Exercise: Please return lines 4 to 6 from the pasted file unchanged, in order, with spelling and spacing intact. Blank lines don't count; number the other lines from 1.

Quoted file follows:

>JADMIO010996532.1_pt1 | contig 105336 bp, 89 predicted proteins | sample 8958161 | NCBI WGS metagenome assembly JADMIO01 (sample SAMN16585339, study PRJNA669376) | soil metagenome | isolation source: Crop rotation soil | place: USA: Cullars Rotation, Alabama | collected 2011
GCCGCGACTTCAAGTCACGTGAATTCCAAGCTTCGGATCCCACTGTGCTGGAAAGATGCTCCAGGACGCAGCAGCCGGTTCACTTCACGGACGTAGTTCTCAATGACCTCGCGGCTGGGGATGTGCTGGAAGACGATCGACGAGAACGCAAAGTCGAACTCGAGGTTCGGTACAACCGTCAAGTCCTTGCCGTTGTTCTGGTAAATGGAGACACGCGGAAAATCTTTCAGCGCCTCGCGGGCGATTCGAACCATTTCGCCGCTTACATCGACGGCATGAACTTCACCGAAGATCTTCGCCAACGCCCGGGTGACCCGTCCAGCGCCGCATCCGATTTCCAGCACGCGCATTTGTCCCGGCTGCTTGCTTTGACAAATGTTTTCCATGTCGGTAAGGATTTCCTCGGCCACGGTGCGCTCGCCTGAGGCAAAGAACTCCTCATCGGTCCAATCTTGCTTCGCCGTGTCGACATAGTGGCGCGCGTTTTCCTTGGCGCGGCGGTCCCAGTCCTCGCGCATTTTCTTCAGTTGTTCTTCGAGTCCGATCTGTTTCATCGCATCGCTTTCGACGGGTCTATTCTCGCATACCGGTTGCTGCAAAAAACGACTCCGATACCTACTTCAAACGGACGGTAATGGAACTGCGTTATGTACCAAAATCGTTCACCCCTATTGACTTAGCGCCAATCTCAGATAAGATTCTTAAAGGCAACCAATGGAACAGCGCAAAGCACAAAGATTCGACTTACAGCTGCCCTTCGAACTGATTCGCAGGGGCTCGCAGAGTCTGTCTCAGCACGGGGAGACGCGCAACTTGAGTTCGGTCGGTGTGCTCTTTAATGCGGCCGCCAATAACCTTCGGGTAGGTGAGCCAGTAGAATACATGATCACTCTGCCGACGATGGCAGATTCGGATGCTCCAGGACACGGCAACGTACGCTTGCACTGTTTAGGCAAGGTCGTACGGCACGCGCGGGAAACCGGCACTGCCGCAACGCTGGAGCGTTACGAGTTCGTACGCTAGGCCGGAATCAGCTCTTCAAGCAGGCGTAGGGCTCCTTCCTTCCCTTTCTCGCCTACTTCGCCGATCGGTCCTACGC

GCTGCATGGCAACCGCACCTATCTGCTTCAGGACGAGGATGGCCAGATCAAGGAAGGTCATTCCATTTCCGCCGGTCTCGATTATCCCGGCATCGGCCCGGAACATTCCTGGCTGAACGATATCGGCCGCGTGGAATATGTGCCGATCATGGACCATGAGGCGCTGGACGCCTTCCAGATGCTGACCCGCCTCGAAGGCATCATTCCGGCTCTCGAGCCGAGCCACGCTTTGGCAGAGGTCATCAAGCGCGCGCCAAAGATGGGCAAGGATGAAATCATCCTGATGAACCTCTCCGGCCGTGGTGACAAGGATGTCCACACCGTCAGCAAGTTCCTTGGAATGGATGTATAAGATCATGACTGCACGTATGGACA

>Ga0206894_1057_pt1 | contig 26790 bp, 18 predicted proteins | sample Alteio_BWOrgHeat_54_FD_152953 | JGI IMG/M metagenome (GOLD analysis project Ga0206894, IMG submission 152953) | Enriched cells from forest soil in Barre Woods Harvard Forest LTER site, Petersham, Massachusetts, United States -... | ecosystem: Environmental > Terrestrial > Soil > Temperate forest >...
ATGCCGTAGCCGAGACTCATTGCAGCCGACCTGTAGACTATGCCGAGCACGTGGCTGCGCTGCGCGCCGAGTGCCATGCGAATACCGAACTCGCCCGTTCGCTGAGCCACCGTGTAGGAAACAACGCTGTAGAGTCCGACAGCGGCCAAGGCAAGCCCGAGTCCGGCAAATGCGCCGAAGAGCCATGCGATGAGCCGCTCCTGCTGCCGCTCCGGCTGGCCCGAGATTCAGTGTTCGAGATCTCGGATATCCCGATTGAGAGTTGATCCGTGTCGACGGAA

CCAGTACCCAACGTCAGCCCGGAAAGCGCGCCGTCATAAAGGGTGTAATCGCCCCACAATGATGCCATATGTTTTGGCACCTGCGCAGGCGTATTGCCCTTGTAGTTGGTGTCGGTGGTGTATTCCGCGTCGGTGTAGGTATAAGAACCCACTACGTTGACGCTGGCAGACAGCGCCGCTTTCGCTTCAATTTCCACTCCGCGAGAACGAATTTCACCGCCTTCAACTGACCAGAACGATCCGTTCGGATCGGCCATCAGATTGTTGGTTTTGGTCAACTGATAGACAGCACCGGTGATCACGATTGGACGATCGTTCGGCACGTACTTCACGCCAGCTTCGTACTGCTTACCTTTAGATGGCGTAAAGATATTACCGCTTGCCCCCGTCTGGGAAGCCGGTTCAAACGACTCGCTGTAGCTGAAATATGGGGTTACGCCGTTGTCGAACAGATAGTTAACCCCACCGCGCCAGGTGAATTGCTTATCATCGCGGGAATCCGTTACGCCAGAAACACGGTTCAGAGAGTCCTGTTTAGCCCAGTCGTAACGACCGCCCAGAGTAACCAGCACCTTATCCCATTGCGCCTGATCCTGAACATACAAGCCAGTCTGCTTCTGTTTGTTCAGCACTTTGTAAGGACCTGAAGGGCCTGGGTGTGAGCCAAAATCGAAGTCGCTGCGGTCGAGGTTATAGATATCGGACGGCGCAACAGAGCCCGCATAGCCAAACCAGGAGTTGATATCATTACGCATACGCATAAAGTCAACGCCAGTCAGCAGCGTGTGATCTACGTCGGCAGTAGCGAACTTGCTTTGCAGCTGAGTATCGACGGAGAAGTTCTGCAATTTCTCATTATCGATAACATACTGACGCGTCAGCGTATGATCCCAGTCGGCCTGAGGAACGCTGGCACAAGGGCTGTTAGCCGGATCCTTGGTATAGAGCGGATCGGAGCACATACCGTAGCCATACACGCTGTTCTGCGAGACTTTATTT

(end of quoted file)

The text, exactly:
>Ga0206894_1057_pt1 | contig 26790 bp, 18 predicted proteins | sample Alteio_BWOrgHeat_54_FD_152953 | JGI IMG/M metagenome (GOLD analysis project Ga0206894, IMG submission 152953) | Enriched cells from forest soil in Barre Woods Harvard Forest LTER site, Petersham, Massachusetts, United States -... | ecosystem: Environmental > Terrestrial > Soil > Temperate forest >...
ATGCCGTAGCCGAGACTCATTGCAGCCGACCTGTAGACTATGCCGAGCACGTGGCTGCGCTGCGCGCCGAGTGCCATGCGAATACCGAACTCGCCCGTTCGCTGAGCCACCGTGTAGGAAACAACGCTGTAGAGTCCGACAGCGGCCAAGGCAAGCCCGAGTCCGGCAAATGCGCCGAAGAGCCATGCGATGAGCCGCTCCTGCTGCCGCTCCGGCTGGCCCGAGATTCAGTGTTCGAGATCTCGGATATCCCGATTGAGAGTTGATCCGTGTCGACGGAA

CCAGTACCCAACGTCAGCCCGGAAAGCGCGCCGTCATAAAGGGTGTAATCGCCCCACAATGATGCCATATGTTTTGGCACCTGCGCAGGCGTATTGCCCTTGTAGTTGGTGTCGGTGGTGTATTCCGCGTCGGTGTAGGTATAAGAACCCACTACGTTGACGCTGGCAGACAGCGCCGCTTTCGCTTCAATTTCCACTCCGCGAGAACGAATTTCACCGCCTTCAACTGACCAGAACGATCCGTTCGGATCGGCCATCAGATTGTTGGTTTTGGTCAACTGATAGACAGCACCGGTGATCACGATTGGACGATCGTTCGGCACGTACTTCACGCCAGCTTCGTACTGCTTACCTTTAGATGGCGTAAAGATATTACCGCTTGCCCCCGTCTGGGAAGCCGGTTCAAACGACTCGCTGTAGCTGAAATATGGGGTTACGCCGTTGTCGAACAGATAGTTAACCCCACCGCGCCAGGTGAATTGCTTATCATCGCGGGAATCCGTTACGCCAGAAACACGGTTCAGAGAGTCCTGTTTAGCCCAGTCGTAACGACCGCCCAGAGTAACCAGCACCTTATCCCATTGCGCCTGATCCTGAACATACAAGCCAGTCTGCTTCTGTTTGTTCAGCACTTTGTAAGGACCTGAAGGGCCTGGGTGTGAGCCAAAATCGAAGTCGCTGCGGTCGAGGTTATAGATATCGGACGGCGCAACAGAGCCCGCATAGCCAAACCAGGAGTTGATATCATTACGCATACGCATAAAGTCAACGCCAGTCAGCAGCGTGTGATCTACGTCGGCAGTAGCGAACTTGCTTTGCAGCTGAGTATCGACGGAGAAGTTCTGCAATTTCTCATTATCGATAACATACTGACGCGTCAGCGTATGATCCCAGTCGGCCTGAGGAACGCTGGCACAAGGGCTGTTAGCCGGATCCTTGGTATAGAGCGGATCGGAGCACATACCGTAGCCATACACGCTGTTCTGCGAGACTTTATTT